Out with the old, in with the new—it’s something the Maple Leafs are constantly looking at doing.
But does it make sense for the upcoming draft this summer?
Toronto is, for the foreseeable future, in a window of Stanley Cup contention (or first-round win contention). It’s always wise in this timeframe to take a step back and look at what you have for the future. And at the moment, the Maple Leafs only have three draft picks for 2022.
A first, a third, and a seventh.
This year’s NHL draft is arguably the deepest that we’ve had in recent years, so it’s allowed some to be comfortable with Toronto having three picks. Along with that, the Maple Leafs didn’t seem to flinch when making their three picks last year, which has added even more comfortability to the process.
Those picks were solid, too.
But in a draft this good, wouldn’t you rather stretch yourself a little further to get a few more picks? Maple Leafs GM Kyle Dubas hasn’t been afraid to trade up and down the draft with his picks, yet there has to be another way, and maybe it’s trading a player from the roster.
It’s understandable that a few of these players make sense to keep. There are some, that I think would be worth proposing to a few GMs at the draft, too.
Do you see a problem with letting Alex Kerfoot go for a mid-round pick or two? I’m not sure I do. He provides a lot of value to the Maple Leafs, but his usefulness can be replaced. Plus, in the process, you open up some more cap space for the summer.
You get some picks and some extra money to move around—not a horrible combo.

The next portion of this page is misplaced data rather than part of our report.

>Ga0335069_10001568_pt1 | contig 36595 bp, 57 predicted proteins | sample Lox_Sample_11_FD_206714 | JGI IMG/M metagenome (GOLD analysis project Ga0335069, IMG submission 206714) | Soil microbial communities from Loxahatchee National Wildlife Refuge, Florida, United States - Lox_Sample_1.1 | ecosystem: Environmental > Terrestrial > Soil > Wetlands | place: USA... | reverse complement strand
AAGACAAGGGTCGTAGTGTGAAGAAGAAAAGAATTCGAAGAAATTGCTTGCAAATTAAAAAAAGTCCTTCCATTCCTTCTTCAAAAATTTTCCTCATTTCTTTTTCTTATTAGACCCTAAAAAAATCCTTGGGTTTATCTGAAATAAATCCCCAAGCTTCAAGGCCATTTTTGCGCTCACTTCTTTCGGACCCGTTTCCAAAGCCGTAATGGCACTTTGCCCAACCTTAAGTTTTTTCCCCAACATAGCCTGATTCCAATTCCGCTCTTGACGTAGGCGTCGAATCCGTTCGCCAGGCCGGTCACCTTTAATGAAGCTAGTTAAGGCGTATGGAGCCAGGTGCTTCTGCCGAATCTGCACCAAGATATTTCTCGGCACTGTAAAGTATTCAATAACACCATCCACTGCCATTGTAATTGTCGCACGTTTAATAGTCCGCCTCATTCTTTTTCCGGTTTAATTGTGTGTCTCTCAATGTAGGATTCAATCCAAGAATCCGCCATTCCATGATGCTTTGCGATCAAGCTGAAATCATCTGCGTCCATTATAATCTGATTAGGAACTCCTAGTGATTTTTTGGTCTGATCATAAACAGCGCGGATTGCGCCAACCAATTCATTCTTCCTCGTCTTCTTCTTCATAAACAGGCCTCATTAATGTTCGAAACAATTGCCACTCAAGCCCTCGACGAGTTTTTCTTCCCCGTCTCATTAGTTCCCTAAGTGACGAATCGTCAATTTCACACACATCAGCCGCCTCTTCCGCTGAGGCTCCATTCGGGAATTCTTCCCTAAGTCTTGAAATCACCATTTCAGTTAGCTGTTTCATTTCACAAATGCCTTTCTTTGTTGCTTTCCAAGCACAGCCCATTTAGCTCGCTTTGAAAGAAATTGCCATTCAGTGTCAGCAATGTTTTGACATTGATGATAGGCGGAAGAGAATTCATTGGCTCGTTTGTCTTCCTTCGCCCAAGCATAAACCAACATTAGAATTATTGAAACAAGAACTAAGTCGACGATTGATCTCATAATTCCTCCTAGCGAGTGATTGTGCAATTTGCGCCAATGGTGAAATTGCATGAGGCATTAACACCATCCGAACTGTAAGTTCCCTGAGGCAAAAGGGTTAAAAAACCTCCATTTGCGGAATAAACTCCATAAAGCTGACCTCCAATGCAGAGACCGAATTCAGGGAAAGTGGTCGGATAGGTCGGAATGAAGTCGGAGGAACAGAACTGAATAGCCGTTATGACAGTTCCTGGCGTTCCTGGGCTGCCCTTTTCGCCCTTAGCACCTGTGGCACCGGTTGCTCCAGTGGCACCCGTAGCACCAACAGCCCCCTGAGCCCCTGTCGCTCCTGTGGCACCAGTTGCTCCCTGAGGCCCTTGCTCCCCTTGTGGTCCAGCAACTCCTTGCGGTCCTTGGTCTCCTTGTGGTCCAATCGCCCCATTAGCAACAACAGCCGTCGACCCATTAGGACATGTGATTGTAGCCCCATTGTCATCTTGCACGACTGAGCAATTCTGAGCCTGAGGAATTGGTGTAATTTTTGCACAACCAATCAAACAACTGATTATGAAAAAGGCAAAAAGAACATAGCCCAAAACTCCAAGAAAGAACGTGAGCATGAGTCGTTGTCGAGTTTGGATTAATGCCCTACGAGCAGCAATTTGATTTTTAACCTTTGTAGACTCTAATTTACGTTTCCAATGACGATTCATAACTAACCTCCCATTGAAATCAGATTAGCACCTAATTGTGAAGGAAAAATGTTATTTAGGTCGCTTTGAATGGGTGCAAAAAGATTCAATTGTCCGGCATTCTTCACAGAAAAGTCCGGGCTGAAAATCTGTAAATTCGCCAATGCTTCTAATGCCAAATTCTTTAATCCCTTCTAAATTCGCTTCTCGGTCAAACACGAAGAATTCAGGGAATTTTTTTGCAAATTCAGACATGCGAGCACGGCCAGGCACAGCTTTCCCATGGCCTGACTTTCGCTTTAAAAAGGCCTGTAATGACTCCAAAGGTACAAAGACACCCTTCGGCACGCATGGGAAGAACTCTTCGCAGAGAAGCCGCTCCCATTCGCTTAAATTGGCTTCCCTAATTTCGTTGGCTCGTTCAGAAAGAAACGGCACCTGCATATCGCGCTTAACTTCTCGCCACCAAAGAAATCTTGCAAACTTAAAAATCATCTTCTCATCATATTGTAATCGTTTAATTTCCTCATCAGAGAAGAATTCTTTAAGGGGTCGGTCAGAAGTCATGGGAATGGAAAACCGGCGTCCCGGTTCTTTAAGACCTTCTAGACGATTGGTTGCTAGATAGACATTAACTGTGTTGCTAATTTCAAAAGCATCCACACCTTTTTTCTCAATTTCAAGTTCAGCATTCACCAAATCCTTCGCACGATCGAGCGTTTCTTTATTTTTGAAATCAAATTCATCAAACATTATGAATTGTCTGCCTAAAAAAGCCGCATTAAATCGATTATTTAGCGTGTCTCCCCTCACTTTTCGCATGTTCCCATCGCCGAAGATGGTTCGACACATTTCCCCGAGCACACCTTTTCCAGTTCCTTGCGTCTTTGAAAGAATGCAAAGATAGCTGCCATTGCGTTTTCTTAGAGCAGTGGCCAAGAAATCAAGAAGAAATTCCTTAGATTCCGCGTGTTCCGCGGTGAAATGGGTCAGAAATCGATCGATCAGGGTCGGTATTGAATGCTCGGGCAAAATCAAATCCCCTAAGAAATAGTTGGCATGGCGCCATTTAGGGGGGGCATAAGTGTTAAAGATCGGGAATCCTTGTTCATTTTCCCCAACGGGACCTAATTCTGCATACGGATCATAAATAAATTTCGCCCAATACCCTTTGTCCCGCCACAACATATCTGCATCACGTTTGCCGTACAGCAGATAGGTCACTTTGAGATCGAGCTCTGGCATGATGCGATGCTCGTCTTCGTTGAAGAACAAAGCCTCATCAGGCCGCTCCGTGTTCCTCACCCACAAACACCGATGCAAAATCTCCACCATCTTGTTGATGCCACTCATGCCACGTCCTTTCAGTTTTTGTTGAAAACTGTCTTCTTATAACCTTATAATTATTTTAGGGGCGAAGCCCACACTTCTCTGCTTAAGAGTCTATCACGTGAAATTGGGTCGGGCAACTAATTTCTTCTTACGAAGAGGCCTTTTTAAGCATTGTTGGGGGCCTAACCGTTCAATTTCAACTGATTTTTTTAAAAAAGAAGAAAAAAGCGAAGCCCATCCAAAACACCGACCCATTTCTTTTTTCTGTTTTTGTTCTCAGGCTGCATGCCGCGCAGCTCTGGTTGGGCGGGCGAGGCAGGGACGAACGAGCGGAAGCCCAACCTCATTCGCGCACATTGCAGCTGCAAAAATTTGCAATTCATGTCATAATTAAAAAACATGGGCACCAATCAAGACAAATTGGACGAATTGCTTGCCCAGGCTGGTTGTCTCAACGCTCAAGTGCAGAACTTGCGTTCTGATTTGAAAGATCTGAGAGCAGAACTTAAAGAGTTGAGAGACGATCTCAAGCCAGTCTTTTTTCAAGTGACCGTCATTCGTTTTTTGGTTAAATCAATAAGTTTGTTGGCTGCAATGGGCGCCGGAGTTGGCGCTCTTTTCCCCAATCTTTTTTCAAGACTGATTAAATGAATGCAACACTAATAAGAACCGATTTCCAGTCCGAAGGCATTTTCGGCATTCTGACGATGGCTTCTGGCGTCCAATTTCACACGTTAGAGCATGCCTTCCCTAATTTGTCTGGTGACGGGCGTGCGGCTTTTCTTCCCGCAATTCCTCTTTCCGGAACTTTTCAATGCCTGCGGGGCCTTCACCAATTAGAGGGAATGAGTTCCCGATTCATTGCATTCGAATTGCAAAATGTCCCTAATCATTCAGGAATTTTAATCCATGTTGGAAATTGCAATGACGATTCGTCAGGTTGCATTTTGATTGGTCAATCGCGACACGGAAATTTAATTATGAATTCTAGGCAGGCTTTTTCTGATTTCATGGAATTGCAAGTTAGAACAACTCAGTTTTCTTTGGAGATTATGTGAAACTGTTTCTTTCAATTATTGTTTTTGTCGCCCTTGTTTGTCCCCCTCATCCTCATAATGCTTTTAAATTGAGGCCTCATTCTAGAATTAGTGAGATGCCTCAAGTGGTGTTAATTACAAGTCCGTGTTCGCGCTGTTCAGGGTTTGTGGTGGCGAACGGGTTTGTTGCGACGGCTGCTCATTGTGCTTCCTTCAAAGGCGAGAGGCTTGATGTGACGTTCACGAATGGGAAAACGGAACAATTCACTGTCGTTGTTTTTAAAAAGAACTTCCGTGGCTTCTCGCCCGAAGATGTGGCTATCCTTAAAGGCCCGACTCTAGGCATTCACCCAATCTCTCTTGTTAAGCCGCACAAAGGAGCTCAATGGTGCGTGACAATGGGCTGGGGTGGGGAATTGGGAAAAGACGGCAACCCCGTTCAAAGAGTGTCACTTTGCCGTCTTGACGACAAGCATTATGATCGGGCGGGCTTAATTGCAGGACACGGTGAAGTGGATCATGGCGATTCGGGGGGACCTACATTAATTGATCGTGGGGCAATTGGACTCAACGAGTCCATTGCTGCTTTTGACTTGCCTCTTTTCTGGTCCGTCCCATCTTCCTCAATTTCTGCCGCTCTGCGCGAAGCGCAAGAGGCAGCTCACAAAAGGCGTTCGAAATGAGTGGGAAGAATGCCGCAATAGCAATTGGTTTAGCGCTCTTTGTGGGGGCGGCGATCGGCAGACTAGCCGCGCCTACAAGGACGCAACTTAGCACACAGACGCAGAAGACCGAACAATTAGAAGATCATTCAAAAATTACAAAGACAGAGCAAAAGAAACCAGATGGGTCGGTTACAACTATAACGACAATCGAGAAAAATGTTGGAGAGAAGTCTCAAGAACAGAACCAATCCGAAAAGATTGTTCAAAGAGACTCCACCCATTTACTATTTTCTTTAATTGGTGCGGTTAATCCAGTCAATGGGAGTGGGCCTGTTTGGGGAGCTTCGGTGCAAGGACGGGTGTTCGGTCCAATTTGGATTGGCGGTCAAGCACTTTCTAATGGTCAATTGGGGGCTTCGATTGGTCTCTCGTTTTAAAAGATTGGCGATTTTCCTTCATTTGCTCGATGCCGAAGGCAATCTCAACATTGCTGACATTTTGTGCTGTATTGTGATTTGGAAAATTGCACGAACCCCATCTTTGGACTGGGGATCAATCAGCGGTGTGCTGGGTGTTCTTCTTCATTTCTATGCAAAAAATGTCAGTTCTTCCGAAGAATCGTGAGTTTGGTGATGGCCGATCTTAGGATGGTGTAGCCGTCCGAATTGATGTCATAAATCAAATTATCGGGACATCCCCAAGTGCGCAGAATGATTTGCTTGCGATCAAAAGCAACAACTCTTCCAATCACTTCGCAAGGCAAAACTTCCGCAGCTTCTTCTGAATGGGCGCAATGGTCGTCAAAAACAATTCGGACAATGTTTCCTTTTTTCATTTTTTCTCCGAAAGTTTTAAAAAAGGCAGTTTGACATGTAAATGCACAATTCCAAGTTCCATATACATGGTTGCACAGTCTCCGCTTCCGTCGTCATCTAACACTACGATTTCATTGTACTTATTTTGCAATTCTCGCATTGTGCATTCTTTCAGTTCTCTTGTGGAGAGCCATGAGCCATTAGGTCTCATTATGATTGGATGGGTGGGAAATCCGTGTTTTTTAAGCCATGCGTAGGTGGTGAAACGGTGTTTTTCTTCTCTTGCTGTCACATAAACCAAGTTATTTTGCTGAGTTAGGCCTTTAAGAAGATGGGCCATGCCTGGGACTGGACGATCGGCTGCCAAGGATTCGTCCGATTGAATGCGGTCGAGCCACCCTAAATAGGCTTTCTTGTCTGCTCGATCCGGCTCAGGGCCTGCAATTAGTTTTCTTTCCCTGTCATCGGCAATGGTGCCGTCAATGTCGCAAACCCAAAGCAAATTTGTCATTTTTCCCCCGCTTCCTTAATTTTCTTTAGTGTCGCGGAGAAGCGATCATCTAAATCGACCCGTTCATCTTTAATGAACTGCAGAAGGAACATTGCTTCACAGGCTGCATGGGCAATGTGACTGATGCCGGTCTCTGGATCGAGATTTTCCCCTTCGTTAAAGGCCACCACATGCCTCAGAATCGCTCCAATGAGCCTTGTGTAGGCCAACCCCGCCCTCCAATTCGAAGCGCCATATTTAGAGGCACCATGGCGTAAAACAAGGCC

It’s finding that balance between spending more during the window you have now and keeping some of the goods for later. Many teams often get too greedy with what they have currently and spend all of their future assets on players who might help them today.
Looking at the Florida Panthers in particular, they have no first-round picks until 2025 (unless it’s top-ten, which then means Florida keeps their 2024 pick and would have that). They’ve set themselves up for failure before their downfall even began.
Maple Leafs management wasn’t willing to give up any picks in the first round during this year’s deadline because of what happened with Nick Foligno. Gambles like that can sometimes pay off, but usually they don’t and Toronto clearly see’s that.
Even letting go of Kerfoot for a few picks is a gamble, although it doesn’t come with the biggest risk. If the Maple Leafs are confident that they can snag a player who everyone missed in the later rounds, I believe they’d consider it.
The player going the other way may not even be Kerfoot either. He was really a placeholder more than anything. Bottom line is, if you see something that you believe can help change your team in the near future, why would you not go for it?
If the Maple Leafs wanted to, they could let one player go for picks. It’s just a matter of who, and what it’s worth to them.
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